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Weekly Art Hit: Nobuho Nagasawa’s “Water Weaving Light Cycle”

Nobuho Nagasawa’s Water Weaving Light Cycle, the artwork suspended above the Cherry Street  stairs in City Hall, connects visitors to the ever-changing environment outside.  In this Nagasawa FFD05.021.04dynamic,visual and auditory experience, blue light pulses along a fiber-optic cable sculpture, imitating flowing water, with movement ebbing and flowing according to outdoor weather conditions. As you’re watching the representation of ocean waves above you, you’ll also hear environmental sounds recorded at beaches around Seattle, including those at Golden Gardens, Lincoln Park, and Carkeek Park. The sound you hear at any particular time will reflect current weather conditions as reported by the National Oceanic and Atmospheric Administration, adding an auditory layer to the whole experience. The variations of light and sound remind you, the viewer, of the greater world around you, as it is easy to get wrapped up in the daily routines that may keep you inside a skyscraper all day.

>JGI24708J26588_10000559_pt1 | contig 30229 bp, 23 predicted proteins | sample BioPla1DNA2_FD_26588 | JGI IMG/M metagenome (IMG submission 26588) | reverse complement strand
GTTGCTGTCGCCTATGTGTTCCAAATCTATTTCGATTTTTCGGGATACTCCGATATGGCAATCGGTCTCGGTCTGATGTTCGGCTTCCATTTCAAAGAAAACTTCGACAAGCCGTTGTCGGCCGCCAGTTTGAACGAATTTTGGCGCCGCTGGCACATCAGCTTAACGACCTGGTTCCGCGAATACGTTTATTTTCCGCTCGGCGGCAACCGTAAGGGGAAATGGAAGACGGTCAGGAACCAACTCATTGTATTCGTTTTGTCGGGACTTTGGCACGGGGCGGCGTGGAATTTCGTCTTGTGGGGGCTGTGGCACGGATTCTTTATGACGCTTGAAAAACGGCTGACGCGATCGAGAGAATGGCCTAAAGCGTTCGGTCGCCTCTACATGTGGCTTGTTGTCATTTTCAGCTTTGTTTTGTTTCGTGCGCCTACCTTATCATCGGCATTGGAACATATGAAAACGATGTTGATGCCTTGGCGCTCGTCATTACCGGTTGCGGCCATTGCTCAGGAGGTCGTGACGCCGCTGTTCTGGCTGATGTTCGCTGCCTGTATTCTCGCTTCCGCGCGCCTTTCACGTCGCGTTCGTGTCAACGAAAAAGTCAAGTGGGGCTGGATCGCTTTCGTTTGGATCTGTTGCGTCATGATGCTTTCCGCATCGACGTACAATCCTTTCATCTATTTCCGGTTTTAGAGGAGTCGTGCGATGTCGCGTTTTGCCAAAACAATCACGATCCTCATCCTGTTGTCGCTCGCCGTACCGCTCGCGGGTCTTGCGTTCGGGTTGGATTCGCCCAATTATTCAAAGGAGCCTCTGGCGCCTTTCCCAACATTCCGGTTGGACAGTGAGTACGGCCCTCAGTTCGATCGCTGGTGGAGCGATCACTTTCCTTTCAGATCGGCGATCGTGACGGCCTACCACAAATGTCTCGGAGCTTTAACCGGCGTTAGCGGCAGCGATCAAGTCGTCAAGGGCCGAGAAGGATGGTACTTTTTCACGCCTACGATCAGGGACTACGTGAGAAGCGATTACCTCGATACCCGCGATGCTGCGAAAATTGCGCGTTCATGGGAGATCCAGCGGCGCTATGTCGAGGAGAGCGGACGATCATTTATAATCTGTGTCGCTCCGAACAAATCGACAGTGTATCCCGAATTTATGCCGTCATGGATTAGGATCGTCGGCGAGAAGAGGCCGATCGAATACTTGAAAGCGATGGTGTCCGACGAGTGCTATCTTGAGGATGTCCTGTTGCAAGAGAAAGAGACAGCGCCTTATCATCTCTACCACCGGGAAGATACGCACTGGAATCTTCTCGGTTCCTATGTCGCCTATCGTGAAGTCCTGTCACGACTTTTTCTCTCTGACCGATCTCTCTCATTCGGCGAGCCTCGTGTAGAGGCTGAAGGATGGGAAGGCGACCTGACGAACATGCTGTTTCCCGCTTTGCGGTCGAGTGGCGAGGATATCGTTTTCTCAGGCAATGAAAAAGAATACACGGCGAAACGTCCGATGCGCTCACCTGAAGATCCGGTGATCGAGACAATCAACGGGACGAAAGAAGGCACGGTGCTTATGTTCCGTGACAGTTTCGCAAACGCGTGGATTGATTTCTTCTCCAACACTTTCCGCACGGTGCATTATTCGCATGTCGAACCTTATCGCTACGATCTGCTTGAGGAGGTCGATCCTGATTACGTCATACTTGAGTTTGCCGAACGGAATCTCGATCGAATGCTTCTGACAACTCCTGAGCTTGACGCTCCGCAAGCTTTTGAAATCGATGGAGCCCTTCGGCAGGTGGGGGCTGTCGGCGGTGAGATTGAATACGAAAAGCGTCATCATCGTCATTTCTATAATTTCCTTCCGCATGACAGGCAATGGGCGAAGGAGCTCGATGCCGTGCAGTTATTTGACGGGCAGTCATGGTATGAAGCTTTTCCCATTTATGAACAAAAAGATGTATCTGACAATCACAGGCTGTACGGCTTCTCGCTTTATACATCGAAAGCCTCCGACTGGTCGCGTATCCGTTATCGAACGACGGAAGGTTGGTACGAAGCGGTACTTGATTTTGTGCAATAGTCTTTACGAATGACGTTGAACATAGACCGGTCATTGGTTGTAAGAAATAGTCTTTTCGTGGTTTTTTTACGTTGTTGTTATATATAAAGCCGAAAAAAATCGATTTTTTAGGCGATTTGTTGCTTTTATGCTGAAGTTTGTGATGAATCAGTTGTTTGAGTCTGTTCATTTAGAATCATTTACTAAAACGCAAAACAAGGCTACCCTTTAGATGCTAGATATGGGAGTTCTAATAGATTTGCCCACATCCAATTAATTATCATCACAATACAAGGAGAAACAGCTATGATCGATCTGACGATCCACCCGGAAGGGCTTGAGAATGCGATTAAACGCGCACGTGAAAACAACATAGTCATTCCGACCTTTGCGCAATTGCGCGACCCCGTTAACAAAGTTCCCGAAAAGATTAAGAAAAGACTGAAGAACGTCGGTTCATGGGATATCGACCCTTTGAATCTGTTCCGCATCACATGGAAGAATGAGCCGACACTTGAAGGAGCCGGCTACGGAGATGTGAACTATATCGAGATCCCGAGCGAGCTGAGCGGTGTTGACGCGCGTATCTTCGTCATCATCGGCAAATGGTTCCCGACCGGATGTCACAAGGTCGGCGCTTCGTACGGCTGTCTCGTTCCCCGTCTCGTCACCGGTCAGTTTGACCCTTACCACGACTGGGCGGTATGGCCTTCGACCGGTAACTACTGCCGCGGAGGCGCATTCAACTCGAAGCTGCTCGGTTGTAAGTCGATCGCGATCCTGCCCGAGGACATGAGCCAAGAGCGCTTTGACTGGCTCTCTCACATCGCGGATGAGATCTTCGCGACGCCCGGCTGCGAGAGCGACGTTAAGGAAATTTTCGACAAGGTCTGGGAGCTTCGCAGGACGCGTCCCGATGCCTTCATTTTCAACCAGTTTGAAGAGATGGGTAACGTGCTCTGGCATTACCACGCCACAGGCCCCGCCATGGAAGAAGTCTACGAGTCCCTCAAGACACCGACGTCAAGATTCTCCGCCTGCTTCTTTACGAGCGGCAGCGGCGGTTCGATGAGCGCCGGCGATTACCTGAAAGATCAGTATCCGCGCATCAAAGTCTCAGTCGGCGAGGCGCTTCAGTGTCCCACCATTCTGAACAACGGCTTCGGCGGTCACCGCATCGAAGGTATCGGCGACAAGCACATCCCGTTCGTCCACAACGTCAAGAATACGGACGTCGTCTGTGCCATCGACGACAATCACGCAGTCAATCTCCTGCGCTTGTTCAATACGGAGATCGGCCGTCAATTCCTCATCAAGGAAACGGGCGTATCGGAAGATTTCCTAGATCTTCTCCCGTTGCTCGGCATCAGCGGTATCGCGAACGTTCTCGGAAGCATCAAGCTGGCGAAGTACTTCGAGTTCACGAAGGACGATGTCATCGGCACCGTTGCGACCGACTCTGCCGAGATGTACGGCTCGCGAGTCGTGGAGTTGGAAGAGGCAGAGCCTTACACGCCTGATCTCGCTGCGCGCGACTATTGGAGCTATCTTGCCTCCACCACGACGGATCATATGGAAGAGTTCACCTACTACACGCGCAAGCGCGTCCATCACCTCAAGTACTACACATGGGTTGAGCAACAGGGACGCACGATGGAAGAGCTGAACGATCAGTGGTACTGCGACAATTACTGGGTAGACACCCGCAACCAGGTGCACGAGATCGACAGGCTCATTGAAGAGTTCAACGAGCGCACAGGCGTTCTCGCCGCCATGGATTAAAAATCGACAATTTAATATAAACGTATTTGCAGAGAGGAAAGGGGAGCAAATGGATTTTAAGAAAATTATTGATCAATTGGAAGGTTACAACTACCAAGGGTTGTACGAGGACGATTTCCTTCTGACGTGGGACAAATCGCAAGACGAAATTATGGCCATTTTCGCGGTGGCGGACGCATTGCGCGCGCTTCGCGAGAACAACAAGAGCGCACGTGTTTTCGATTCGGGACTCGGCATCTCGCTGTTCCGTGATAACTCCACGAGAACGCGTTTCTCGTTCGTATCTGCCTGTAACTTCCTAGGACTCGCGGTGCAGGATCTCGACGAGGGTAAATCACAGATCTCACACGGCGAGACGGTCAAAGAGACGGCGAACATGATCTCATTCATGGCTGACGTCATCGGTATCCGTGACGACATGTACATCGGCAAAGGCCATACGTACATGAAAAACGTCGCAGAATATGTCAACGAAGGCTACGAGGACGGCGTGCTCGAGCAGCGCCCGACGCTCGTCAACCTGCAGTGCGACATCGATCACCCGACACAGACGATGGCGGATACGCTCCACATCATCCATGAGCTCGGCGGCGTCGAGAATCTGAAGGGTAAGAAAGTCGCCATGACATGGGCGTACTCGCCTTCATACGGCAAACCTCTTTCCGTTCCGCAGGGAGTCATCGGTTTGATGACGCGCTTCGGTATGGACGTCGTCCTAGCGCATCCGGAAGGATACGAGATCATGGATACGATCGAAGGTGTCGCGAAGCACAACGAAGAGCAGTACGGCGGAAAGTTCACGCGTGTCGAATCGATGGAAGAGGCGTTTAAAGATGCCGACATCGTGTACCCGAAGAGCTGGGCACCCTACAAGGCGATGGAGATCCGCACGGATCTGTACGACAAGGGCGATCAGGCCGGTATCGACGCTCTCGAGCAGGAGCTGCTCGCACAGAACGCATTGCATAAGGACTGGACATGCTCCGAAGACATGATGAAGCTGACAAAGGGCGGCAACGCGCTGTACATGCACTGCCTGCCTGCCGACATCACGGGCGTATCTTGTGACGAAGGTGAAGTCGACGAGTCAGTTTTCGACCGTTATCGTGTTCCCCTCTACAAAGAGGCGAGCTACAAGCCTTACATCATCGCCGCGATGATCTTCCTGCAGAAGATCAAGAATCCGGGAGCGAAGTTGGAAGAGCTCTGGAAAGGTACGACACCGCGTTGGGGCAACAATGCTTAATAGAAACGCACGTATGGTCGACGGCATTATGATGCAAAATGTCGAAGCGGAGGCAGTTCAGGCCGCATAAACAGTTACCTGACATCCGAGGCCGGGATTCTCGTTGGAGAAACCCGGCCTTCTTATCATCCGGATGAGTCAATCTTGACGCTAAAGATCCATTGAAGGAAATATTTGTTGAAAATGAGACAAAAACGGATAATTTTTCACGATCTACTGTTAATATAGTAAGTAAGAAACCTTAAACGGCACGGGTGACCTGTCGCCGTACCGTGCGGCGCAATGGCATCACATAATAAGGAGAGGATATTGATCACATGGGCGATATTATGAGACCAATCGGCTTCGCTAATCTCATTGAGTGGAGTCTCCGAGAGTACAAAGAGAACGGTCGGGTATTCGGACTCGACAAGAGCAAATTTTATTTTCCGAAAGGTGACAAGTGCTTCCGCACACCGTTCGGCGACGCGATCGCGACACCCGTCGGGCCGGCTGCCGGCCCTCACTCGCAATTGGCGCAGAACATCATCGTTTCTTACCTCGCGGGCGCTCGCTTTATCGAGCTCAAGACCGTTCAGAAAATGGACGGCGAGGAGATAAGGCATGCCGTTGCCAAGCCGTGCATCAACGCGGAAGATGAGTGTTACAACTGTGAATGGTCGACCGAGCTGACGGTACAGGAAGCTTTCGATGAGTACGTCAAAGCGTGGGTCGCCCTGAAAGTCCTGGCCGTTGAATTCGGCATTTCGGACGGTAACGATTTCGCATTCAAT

Nagasawa FFD05.021.05During the day the lights are off, but because the optical fibers of this visual soundscape were woven by traditional kimono weavers in Kyoto, you can still experience a beautiful wave that almost looks as though woven with glass. Nagasawa explains the experience of the connection with nature and urban life: “Sound/light dynamics reflect both the actual weather changes outside and, figuratively, the flow of human communication inside City Hall,” and calls this piece “living architecture in action.” This connection with nature also celebrates the city of Seattle’s embrace of environmental sustainability.

The artwork Water Weaving Light Cycle was funded with Finance and Administrative Services Department 1% for Art.

IMAGES: Nobuho Nagasawa, Water Weaving Light Cycle, 2005, Woven optical fiber, stainless steel cable wire, illuminators, sound. Located at Seattle City Hall. Photos by Nobuho Nagasawa.

Weekly Art Hit is featuring artworks every week from the ’70s, ’80s, ’90s and 2000s to celebrate the 40th anniversary of the city’s public art program.